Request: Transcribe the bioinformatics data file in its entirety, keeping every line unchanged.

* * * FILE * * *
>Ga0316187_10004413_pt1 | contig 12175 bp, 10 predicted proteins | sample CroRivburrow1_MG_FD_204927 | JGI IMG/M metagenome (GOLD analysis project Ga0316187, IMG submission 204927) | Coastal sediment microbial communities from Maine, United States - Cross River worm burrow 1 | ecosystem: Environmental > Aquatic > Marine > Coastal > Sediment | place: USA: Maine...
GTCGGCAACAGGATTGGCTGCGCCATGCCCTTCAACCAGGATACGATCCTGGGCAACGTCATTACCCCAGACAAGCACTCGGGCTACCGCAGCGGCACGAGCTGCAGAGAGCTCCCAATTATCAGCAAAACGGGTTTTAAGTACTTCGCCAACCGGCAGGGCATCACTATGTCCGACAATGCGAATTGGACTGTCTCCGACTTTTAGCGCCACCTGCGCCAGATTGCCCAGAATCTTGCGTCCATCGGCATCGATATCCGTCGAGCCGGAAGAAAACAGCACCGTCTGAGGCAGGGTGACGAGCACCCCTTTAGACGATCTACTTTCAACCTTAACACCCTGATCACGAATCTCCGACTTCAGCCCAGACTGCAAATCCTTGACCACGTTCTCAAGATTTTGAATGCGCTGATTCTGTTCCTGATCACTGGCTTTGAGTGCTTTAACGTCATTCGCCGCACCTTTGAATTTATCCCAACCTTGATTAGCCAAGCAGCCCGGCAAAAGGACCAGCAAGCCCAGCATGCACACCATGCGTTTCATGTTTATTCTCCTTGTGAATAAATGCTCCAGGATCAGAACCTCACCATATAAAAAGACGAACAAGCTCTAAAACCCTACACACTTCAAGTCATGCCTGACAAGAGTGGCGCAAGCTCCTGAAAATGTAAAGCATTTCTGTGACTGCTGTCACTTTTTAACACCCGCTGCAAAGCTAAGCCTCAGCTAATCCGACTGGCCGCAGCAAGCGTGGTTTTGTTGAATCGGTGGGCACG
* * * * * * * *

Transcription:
>Ga0316187_10004413_pt1 | contig 12175 bp, 10 predicted proteins | sample CroRivburrow1_MG_FD_204927 | JGI IMG/M metagenome (GOLD analysis project Ga0316187, IMG submission 204927) | Coastal sediment microbial communities from Maine, United States - Cross River worm burrow 1 | ecosystem: Environmental > Aquatic > Marine > Coastal > Sediment | place: USA: Maine...
GTCGGCAACAGGATTGGCTGCGCCATGCCCTTCAACCAGGATACGATCCTGGGCAACGTCATTACCCCAGACAAGCACTCGGGCTACCGCAGCGGCACGAGCTGCAGAGAGCTCCCAATTATCAGCAAAACGGGTTTTAAGTACTTCGCCAACCGGCAGGGCATCACTATGTCCGACAATGCGAATTGGACTGTCTCCGACTTTTAGCGCCACCTGCGCCAGATTGCCCAGAATCTTGCGTCCATCGGCATCGATATCCGTCGAGCCGGAAGAAAACAGCACCGTCTGAGGCAGGGTGACGAGCACCCCTTTAGACGATCTACTTTCAACCTTAACACCCTGATCACGAATCTCCGACTTCAGCCCAGACTGCAAATCCTTGACCACGTTCTCAAGATTTTGAATGCGCTGATTCTGTTCCTGATCACTGGCTTTGAGTGCTTTAACGTCATTCGCCGCACCTTTGAATTTATCCCAACCTTGATTAGCCAAGCAGCCCGGCAAAAGGACCAGCAAGCCCAGCATGCACACCATGCGTTTCATGTTTATTCTCCTTGTGAATAAATGCTCCAGGATCAGAACCTCACCATATAAAAAGACGAACAAGCTCTAAAACCCTACACACTTCAAGTCATGCCTGACAAGAGTGGCGCAAGCTCCTGAAAATGTAAAGCATTTCTGTGACTGCTGTCACTTTTTAACACCCGCTGCAAAGCTAAGCCTCAGCTAATCCGACTGGCCGCAGCAAGCGTGGTTTTGTTGAATCGGTGGGCACG